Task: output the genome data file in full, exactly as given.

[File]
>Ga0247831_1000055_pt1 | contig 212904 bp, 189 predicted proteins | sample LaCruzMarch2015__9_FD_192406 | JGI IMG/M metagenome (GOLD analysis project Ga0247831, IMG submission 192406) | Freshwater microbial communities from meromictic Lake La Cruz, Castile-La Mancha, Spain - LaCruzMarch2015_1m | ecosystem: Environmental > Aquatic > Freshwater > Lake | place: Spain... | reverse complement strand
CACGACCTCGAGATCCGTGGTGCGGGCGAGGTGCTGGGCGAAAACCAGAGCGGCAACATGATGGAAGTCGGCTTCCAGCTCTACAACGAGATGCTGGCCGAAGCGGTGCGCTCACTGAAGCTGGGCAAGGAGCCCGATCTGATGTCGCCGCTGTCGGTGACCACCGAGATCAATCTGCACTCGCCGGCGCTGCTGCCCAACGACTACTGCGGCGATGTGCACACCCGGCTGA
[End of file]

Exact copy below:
>Ga0247831_1000055_pt1 | contig 212904 bp, 189 predicted proteins | sample LaCruzMarch2015__9_FD_192406 | JGI IMG/M metagenome (GOLD analysis project Ga0247831, IMG submission 192406) | Freshwater microbial communities from meromictic Lake La Cruz, Castile-La Mancha, Spain - LaCruzMarch2015_1m | ecosystem: Environmental > Aquatic > Freshwater > Lake | place: Spain... | reverse complement strand
CACGACCTCGAGATCCGTGGTGCGGGCGAGGTGCTGGGCGAAAACCAGAGCGGCAACATGATGGAAGTCGGCTTCCAGCTCTACAACGAGATGCTGGCCGAAGCGGTGCGCTCACTGAAGCTGGGCAAGGAGCCCGATCTGATGTCGCCGCTGTCGGTGACCACCGAGATCAATCTGCACTCGCCGGCGCTGCTGCCCAACGACTACTGCGGCGATGTGCACACCCGGCTGA